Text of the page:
“Let's be smart about it, and those of us who are 70+, we'll take care of ourselves. But don't sacrifice the country,” he said.
His suggestion directly contradicts recommendations put forth by government agencies and experts.
Watch more from Cuomo:
12:29 p.m. ET, March 24, 2020
The UK government is texting stay at home rules to to people
The British government has texted the guidelines for the stay at home order issued last night by the Prime Minister over coronavirus.
The text emphasizes that people need to stay at home unless they are going out for the following reasons:
If they need food
For health reasons
For work, but only when they absolutely cannot work from home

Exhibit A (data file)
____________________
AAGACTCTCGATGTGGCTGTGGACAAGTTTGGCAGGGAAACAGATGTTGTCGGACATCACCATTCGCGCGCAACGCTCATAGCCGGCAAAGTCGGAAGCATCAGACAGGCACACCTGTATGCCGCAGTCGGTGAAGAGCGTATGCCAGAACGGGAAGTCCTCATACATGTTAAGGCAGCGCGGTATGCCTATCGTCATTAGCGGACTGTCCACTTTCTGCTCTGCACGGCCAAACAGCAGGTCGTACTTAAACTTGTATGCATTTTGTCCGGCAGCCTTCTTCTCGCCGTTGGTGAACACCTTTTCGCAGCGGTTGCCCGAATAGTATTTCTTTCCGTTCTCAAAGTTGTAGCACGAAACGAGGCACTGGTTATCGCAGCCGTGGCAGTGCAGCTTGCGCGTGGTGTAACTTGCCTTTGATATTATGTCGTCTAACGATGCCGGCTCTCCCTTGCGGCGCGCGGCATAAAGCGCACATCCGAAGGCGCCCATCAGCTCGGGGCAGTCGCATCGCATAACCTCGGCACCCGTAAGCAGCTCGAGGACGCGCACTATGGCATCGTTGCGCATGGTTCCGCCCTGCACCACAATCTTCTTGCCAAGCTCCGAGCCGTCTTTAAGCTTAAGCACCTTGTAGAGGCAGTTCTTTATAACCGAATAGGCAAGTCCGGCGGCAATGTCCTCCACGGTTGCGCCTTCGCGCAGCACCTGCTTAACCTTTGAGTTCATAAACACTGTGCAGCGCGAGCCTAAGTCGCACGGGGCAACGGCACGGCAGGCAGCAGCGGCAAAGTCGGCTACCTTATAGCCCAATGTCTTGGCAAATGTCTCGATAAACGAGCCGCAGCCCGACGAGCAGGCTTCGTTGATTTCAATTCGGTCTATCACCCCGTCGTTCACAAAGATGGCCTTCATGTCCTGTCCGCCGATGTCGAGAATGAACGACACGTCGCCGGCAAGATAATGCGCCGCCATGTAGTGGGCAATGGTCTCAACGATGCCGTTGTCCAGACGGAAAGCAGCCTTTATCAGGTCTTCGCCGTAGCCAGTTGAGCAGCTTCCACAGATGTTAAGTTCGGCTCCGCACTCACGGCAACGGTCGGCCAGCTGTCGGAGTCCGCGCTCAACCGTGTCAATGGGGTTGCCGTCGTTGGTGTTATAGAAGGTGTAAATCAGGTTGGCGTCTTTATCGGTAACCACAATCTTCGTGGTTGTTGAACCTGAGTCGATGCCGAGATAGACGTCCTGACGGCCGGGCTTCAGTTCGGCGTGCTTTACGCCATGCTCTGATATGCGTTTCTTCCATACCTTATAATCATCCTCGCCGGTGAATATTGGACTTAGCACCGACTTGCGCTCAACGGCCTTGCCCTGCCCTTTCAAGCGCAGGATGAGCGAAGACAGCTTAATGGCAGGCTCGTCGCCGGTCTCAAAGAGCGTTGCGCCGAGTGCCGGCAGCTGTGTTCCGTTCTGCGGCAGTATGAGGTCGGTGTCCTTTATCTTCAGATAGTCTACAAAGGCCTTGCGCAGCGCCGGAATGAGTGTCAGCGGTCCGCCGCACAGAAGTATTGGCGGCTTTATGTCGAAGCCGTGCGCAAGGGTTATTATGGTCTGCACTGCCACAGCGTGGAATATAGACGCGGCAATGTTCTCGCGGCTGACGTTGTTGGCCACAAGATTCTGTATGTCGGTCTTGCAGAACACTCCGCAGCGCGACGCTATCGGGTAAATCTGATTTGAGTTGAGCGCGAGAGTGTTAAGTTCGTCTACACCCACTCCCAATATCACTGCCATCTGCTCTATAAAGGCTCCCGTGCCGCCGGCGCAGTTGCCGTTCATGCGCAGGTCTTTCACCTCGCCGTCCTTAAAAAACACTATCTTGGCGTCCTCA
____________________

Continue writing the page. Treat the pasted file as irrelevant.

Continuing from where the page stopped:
The text also urges people to stay 2 meters (or 6 feet) away from other people and wash their hands as soon as you get home.
Anyone can spread the virus, the text warns.
12:21 p.m. ET, March 24, 2020
Democratic leader: Outstanding issues on coronavirus bill can be overcome in "next few hours"
From CNN's Clare Foran
Senate Minority Leader Chuck Schumer echoed what other negotiators are saying Tuesday morning, signaling that he expects a deal soon — later today.
He said that he had “just finished a very productive meeting" with Treasury Secretary Steven Mnuchin, White House congressional liaison Eric Ueland and President Trump’s acting chief of staff Mark Meadows.
"Last night I thought we were on the 5 yard line, right now we’re on the 2. As I also said last night, at this point, of the few outstanding issues, I don’t see any that can’t be overcome within the next few hours," Schumer said.